The teachers union and the Board of Education in Reynoldsburg struck a deal Wednesday night that could end a strike that left teachers off the job for nearly three weeks.
The tentative resolution comes after teachers officially voted to strike on September 18 after talks broke down with the Board of Education. Both sides had been at odds over merit pay, class size, performance and teachers’ pay.
In a statement Wednesday night, Reynoldsburg Schools cautioned the strike will not be over until the association ratifies an agreement and the board approves. If the agreement is ratified, the board of education will call an emergency meeting. The schools plan to operate on Thursday with substitute teachers.
In a statement, REA Co-President Kim Cooper called the agreement "a big win for students." "This agreement is a significant step forward on the most important issues facing our district, class sizes."
The strike officially began on Friday, September 19, when more than 300 teachers hit the picket lines on the sidewalks. Inside the classrooms, chaos was quickly reported. Several students told 10TV classes were disorganized inside of the schools and claimed there were not enough substitutes to go around. On the first day, Reynoldsburg Schools Superintendent Tina Thomas-Manning called the bedlam in the schools a “crisis.” “Our kids were essentially asked to start their school year all over again and a lot of our kids had a hard time doing it. It was very, very emotional for our kids,” explained Thomas-Manning in September.
The strike remained largely calm, but it wasn’t without its contentious moments, though. Reynoldsburg police say an officer watched two teachers on October 1 stand in front of a substitute’s car, blocking her from leaving and recording her on a cell phone. The woman in the car rolled up the window and started screaming. Both are facing criminal charges. The teacher's union also accused Reynoldsburg police of trying to stifle its right to picket under what it calls "the guise of safety." But police tell 10TV that they've tried to stay out of it whenever possible.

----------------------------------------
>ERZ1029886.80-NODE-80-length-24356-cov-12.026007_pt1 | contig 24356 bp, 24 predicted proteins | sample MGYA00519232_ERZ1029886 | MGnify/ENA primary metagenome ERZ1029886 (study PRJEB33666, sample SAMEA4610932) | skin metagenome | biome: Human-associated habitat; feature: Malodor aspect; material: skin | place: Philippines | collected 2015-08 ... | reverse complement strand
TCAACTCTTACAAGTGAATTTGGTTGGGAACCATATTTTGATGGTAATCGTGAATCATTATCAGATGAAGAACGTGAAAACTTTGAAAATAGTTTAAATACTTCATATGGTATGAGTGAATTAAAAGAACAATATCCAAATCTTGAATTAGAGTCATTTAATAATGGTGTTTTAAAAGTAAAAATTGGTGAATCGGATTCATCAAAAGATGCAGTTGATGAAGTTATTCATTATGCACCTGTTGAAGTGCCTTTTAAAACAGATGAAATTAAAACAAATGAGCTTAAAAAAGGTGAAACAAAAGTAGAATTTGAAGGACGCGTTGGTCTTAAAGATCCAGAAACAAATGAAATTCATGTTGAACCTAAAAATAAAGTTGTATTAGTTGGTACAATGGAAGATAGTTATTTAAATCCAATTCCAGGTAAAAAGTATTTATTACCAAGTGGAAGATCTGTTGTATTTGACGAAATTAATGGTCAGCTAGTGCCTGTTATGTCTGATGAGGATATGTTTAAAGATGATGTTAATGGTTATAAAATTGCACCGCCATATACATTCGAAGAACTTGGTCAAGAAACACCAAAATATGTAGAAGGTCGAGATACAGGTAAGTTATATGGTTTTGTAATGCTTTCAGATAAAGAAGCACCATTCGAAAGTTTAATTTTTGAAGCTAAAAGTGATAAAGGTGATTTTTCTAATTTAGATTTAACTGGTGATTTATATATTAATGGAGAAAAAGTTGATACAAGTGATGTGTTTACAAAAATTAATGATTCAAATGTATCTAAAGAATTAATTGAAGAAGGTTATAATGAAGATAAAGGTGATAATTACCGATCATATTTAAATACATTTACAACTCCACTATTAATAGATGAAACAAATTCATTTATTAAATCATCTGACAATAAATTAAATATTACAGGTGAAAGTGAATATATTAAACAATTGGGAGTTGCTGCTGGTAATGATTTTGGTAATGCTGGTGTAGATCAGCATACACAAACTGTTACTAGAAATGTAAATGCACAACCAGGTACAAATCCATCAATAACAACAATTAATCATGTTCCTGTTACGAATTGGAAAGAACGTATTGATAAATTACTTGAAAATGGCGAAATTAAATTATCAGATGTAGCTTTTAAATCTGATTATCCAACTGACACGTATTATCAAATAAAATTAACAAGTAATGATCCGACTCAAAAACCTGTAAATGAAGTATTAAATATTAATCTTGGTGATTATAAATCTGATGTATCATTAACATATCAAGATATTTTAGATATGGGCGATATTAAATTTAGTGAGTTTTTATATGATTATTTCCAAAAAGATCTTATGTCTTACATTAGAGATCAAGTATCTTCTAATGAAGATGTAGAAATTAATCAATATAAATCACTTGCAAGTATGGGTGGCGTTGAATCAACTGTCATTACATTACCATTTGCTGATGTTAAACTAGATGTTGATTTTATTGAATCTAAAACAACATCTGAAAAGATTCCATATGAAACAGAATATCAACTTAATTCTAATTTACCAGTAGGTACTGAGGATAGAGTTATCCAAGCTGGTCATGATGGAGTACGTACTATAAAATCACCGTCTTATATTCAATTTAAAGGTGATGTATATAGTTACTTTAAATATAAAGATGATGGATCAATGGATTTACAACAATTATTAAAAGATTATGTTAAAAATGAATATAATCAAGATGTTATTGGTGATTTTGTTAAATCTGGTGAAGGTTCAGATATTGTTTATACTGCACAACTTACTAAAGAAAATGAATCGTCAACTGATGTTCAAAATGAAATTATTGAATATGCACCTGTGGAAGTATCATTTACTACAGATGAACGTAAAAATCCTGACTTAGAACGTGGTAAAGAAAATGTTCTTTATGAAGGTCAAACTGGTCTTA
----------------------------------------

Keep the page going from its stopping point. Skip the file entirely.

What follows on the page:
A Reynoldsburg parent had even filed court documents asking that the schools be shut down over safety concerns. However, a judge ruled the schools to remain open during the strike.
Meanwhile, dozens of parents who had children who attend the Reynoldsburg City School District moved forward with a federal class action lawsuit against the district and Huffmaster, the agency supplying substitute teachers during an on-going teacher strike. Several parents also complained Reynoldsburg students were not getting services that, by law, they should, including those in the English Language Learners program.
As the strike rolled into October, Homecoming was bittersweet for the district as the community celebrated in the shadow of the strike. Before a game against Gahanna-Lincoln, teachers, parents and students took part in a spirit rally to show support for the union. A Reynoldsburg senior says it was an unfortunate backdrop to what is supposed to be a milestone in their high school careers. “I like that the teachers are there. I wish they could do what they used to do. I used to be able to sit in the crowd with my teachers and talk to them about school things, and now I don't have that,” said Aric Harding.
Even Reynoldsburg City Council weighed in on the matter, much to the chagrin of striking teachers. On October 6, Councilman Scott Barrett said, “This council, as well as the administration, we're spectators like the rest of the residents.” They said they have no jurisdiction with the school board and several have voiced their opinions to the district and the union. Barrett even went as far as saying he was “embarrassed” by the strike and his daughter –a senior – is “going through hell” amid the strike.